Effects of shelterwood and soil scarification on deer browsing on planted Norway spruce Picea abies L. (Karst) seedlings

Citation
J. Bergquist et al., Effects of shelterwood and soil scarification on deer browsing on planted Norway spruce Picea abies L. (Karst) seedlings, FORESTRY, 74(4), 2001, pp. 359-367
Citations number
29
Language
INGLESE
art.tipo
Article
Categorie Soggetti
Plant Sciences
Journal title
FORESTRY
ISSN journal
0015-752X → ACNP
Volume
74
Issue
4
Year of publication
2001
Pages
359 - 367
Database
ISI
SICI code
0015-752X(2001)74:4<359:EOSASS>2.0.ZU;2-0
Abstract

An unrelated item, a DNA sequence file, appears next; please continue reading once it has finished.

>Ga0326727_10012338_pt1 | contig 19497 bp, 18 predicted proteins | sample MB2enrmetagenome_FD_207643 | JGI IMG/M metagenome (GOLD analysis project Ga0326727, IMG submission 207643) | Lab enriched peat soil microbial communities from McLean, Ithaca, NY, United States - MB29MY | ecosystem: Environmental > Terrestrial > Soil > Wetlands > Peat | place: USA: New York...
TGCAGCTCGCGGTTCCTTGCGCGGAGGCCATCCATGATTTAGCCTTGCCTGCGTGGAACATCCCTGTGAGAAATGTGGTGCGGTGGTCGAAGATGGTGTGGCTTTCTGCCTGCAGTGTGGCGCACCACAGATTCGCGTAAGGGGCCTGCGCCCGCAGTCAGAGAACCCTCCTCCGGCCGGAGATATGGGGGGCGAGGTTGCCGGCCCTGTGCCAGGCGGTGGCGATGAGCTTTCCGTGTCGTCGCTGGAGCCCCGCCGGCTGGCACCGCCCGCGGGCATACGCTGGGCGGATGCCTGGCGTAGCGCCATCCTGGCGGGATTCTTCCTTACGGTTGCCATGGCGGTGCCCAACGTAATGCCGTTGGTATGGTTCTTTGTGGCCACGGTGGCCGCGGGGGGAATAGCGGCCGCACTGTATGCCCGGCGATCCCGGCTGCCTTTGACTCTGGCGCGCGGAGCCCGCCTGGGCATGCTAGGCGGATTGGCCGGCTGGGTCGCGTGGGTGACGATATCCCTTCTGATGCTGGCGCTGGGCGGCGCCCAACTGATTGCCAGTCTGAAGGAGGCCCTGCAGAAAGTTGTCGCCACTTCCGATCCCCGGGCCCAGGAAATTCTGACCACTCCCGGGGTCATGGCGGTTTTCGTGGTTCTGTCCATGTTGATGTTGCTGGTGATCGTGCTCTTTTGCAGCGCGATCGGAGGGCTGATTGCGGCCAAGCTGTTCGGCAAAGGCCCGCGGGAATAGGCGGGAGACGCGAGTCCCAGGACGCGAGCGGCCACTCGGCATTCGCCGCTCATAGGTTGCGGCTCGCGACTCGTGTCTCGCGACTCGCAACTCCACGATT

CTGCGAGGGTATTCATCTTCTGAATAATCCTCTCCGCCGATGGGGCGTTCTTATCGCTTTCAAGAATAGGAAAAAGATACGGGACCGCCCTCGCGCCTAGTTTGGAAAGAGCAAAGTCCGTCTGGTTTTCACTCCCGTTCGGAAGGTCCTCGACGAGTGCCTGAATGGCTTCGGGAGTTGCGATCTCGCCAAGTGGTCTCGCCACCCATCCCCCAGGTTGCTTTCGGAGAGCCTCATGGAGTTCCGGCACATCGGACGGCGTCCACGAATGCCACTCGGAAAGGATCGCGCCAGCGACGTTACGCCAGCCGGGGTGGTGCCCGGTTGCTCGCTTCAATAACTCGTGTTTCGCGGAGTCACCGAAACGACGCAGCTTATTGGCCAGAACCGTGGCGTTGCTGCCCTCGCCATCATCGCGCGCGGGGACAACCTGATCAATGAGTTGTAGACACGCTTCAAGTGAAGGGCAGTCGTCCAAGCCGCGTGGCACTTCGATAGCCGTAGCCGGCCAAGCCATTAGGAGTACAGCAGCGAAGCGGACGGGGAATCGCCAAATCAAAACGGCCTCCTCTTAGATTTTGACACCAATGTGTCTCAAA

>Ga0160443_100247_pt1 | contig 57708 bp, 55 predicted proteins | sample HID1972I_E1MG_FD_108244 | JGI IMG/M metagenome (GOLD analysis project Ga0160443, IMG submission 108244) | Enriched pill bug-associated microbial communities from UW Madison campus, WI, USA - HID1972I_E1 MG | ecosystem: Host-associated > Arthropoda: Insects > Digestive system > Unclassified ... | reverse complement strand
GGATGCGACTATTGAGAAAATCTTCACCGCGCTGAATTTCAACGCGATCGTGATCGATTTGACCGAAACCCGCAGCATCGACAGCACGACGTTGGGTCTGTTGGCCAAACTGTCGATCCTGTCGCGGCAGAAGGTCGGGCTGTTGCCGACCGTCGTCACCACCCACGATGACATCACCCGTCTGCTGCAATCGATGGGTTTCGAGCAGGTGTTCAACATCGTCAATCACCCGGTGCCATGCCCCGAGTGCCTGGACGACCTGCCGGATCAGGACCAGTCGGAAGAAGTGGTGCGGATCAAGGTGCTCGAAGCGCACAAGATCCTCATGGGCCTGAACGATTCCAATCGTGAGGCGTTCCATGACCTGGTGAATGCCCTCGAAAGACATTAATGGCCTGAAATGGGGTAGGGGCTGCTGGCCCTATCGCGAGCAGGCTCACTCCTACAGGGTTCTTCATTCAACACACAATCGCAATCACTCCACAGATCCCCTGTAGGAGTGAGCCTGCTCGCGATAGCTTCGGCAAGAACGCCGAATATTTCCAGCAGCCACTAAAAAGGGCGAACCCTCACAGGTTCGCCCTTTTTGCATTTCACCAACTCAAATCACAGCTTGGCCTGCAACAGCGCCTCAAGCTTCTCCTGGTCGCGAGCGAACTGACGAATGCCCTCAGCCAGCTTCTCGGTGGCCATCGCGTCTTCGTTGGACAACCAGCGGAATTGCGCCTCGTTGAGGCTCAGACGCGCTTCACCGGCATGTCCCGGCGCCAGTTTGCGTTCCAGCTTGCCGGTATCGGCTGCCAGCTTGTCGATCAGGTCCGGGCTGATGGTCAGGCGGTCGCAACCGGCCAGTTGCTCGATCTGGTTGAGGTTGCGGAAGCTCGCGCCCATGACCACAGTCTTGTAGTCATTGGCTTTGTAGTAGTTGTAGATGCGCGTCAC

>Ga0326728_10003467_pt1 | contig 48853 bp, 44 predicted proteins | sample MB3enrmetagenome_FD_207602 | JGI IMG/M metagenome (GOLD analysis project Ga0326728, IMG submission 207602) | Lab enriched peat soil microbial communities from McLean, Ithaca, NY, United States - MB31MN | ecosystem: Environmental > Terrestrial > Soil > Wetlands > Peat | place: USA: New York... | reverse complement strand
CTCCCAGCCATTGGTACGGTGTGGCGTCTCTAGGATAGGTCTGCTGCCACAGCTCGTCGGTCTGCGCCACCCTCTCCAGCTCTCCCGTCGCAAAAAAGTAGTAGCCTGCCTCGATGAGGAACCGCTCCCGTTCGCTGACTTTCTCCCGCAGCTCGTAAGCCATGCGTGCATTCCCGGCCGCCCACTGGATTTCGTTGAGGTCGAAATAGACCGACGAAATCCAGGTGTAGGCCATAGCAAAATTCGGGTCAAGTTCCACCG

The level of browsing damage to Norway spruce (Picea abies L. Karst) seedli ngs planted in shelterwoods was compared with the level of damage sustained on clearcuts in a large-scale experiment in southern Sweden. Prior to cutt ing, the forests contained a mixture of Norway spruce and Scots pine (Pinus sylvestris L.), while the shelterwoods were dominated by pine. Each shelte rwood and clearcut was divided into an area where the ground was scarified before planting and an area where the ground was left untreated. During the winter of 1996-1997, one to two years after planting, 11.7 per cent of the spruce seedlings were browsed. Roe deer (Capreolus capreolus L.) were like ly to have been responsible for most of the damage. There were no significa nt differences in the amount of damage between treatments. Bilberry (Vaccin ium myrtillus L.), which is often regarded as an important food source for roe deer during winter, was more common in shelterwoods than in clearcuts. Nevertheless, roe deer tended to be more abundant in clearcuts than in shel terwoods. Our results indicate that a choice between shelterwood and clearc ut regeneration will only have a limited influence on the level of roe deer browsing damage the first years after clearcutting.